The Golden Dawn was able to change and expand me because it is a depth spiritual tradition – one concerned with practice and method not simply confessional faith, which has been the norm for most western religions since the Renaissance. Like all authentic traditions its practices work on the inner levels, the interior aspects of ourselves and the universe via certain key principles, the main one forming the title of the Book. During an important Golden Dawn ceremony the lead officer declaims:
By names and images are all powers awakened and reawakened.
When we say the name of our beloved, we feel their unique presence. When we imagine their face before us, our emotions and our mind changes. However, when we try the same experiment with the name and image of a politician – we get a … different result. So, in company with all the great spiritual traditions across the world – Christian, Buddhist, pagan, Hindu, Shamanic and others – the Golden Dawn uses words, and images precisely – along with breath, ritual, posture and other methods to unlimit, to change and transform us.
However, how it exactly does this has never been readily apparent – even in the original groups in Victorian England, one was often simply given the raw texts and rituals and if you were lucky someone more experienced would come along and show you how it worked. This problem became particuarly acute for the thousands of people who would follow the published Golden Dawn material, available since 1937.
As I teenager I discovered that while many of the books on the Golden Dawn described the rituals, what to say, how to wave our arms around, none one them actually showed how to DO the rituals. By this I mean the required visualisation, movements of energy, focus, breath and dynamics that that empower the ritual on the inner levels – the stuff that makes a ritual transformational and not simply a piece of drama.
READ P.36 “RITUAL UNLIKE …” [you'll have to purchase a copy for this bit www.bynamesandimages.com]
After purchasing a particularly bad example of the type of Golden Dawn book that showed the ‘what’ not the ‘how’ – all surface glitter but no depth – I decided that if I was ever in a position to, I would write and publish a book that revealed how the Golden Dawn actually works, laying it all out in the open, simply and clearly. It was a lovely thought, though hardly an informed one, quite naive but full of the best intentions typical of new seekers on any spiritual path. Over the years, as I slowly came into and was taught the inner knowledge of the Golden Dawn, this intention and commitment kept coming back to me.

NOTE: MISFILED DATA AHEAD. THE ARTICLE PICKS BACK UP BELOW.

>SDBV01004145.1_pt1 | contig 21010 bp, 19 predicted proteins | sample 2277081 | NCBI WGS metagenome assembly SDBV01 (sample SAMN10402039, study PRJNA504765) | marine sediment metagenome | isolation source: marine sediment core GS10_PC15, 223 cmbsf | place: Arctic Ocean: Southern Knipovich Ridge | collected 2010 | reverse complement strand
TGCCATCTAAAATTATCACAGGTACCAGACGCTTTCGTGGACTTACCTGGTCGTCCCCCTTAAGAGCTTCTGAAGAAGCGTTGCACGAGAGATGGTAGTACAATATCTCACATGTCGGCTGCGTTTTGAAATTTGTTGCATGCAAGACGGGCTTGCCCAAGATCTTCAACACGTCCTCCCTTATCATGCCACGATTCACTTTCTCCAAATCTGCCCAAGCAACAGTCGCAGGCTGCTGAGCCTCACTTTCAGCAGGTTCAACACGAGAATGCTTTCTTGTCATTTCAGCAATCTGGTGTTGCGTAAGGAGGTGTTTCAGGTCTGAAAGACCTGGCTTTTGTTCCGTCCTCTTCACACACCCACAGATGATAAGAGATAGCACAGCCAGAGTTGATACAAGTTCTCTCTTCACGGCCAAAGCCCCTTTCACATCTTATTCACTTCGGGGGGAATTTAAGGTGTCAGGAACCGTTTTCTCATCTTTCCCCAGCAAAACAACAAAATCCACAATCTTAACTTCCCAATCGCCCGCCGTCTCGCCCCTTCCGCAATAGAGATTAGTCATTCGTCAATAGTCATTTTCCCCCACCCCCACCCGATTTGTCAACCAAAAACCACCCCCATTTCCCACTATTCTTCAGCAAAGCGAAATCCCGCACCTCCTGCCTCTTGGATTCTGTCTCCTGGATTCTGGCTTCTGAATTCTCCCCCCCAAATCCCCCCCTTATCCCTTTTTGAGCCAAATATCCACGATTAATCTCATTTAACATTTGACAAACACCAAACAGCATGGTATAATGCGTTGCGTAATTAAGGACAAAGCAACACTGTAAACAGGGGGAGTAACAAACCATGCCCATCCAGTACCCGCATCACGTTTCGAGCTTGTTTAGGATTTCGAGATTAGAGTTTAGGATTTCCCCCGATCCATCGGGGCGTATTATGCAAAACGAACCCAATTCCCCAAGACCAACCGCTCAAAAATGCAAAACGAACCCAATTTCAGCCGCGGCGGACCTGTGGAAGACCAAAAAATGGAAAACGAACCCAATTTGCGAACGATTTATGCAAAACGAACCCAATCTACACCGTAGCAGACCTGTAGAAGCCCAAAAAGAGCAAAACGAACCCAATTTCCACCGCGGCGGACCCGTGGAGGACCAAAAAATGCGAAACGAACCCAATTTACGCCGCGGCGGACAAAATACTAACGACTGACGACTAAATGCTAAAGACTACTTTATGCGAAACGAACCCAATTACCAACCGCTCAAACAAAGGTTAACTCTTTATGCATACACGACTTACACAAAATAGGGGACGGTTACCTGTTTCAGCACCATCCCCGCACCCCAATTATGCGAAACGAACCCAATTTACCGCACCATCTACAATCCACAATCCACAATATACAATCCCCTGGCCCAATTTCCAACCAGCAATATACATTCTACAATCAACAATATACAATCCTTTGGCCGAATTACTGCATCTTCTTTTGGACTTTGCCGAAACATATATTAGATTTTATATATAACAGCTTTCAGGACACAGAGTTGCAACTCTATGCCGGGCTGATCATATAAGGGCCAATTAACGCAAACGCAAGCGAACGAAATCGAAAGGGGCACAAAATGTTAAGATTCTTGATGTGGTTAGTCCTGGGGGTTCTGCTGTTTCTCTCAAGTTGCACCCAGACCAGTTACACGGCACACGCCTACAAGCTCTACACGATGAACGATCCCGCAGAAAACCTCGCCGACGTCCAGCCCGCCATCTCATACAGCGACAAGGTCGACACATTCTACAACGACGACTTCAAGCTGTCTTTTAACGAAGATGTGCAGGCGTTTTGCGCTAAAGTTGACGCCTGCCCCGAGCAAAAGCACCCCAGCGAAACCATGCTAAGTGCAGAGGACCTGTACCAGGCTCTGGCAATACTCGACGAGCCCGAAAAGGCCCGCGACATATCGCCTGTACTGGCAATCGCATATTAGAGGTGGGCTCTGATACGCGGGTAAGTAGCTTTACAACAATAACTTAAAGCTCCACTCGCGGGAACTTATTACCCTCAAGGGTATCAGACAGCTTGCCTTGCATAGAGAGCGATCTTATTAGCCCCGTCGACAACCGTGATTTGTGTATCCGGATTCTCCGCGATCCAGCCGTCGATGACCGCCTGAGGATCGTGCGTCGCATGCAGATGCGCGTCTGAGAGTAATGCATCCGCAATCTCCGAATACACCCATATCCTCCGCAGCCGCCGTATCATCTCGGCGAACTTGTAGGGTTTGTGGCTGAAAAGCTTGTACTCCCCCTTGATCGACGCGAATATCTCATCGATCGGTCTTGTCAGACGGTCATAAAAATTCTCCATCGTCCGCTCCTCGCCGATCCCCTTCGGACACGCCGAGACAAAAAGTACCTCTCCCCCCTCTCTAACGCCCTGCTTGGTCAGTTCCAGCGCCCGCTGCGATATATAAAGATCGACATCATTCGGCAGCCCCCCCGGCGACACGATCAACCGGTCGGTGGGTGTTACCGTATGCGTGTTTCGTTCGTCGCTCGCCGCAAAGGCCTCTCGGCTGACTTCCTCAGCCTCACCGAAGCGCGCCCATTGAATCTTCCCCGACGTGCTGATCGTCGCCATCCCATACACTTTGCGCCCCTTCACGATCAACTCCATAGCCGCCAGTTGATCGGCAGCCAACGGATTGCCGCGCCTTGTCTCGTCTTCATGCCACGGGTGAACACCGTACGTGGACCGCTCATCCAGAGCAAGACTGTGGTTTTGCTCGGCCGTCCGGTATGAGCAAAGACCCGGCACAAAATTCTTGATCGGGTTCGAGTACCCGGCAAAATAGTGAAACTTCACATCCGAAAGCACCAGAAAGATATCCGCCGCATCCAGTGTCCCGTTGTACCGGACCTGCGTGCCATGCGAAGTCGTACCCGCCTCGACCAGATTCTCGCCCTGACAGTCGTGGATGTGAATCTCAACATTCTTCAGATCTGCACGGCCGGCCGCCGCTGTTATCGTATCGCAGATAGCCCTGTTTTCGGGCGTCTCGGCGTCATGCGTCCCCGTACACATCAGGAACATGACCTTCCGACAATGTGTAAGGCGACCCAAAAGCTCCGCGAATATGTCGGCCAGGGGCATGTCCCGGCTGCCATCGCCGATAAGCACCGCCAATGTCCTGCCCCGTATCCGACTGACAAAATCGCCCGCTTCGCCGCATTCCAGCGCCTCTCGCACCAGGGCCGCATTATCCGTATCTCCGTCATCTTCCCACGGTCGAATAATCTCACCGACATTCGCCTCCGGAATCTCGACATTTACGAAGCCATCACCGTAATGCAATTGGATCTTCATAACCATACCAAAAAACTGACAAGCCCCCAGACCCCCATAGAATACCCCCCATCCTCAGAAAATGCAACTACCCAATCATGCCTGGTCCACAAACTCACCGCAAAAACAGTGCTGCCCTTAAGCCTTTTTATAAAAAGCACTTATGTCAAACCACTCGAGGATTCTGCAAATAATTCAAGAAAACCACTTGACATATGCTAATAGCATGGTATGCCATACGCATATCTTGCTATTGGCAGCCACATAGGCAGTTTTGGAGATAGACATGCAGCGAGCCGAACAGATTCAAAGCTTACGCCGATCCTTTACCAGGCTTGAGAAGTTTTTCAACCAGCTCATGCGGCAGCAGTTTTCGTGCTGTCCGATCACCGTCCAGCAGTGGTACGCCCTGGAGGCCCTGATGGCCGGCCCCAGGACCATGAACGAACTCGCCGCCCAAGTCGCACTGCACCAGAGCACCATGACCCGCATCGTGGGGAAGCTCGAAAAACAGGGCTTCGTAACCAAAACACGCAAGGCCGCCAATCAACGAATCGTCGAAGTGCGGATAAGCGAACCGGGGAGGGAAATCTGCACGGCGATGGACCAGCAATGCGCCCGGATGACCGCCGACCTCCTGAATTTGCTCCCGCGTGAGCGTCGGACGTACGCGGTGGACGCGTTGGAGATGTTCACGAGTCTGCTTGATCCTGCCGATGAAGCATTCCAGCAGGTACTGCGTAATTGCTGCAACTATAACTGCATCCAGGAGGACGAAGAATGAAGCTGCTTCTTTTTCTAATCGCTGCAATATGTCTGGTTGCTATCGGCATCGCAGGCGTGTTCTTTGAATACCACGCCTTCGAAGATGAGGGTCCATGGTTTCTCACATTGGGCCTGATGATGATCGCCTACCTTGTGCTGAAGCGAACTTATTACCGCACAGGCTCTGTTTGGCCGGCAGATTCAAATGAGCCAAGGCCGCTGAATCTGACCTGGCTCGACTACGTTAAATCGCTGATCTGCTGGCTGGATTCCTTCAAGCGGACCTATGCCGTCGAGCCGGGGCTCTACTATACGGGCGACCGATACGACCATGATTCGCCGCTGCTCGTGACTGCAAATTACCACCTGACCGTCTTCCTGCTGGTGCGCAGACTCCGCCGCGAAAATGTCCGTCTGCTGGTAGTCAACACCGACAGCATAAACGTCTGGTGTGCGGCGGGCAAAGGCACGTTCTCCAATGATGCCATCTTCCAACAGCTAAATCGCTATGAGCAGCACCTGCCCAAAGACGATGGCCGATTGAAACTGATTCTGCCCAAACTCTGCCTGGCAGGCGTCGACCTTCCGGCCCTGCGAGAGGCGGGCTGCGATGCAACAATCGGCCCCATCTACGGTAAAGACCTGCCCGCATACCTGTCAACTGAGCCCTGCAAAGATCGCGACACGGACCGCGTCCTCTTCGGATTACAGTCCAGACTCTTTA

It is a testament to the Golden Dawn tradition itself that I, a simple lad living in a city far away from the tradition’s homeland of England, could even start on this project. To say I was guided and helped at every step of the way is an understatement.
And with such guidance, and I must say such love, from the tradition and it’s interior guardians, I was eventually in a position to begin the book. Many years later, with more help than I could name, we have By Name and Images – a book that attempts to provide the hitherto unpublished keys to the magic of the Golden Dawn, to bring it to life.
If my endeavour is in any way successful it is due to those who have taught, guided and put up with me and my magic for many years. It is also, I feel thanks utterly to those interior beings of the Golden Dawn who guide it. In an article on the book, Gareth Knight, my publisher, mentions the significance in western magic of the number 120, and 120 years in particular. How 120 years is seen as an almost gestational period, where something is hidden and buried, and revealed years later. Now the Golden Dawn began in 1888, but the second Order, the group that practiced the interior magic By Names and Images explores, was not formed until 1892.
And, so with seven years delay at another publisher to bump up the years, I am aware of the happy coincidence that the magic which began in 1892 is now being published a 120 years later. To me this shows it has all been out of my hands all along…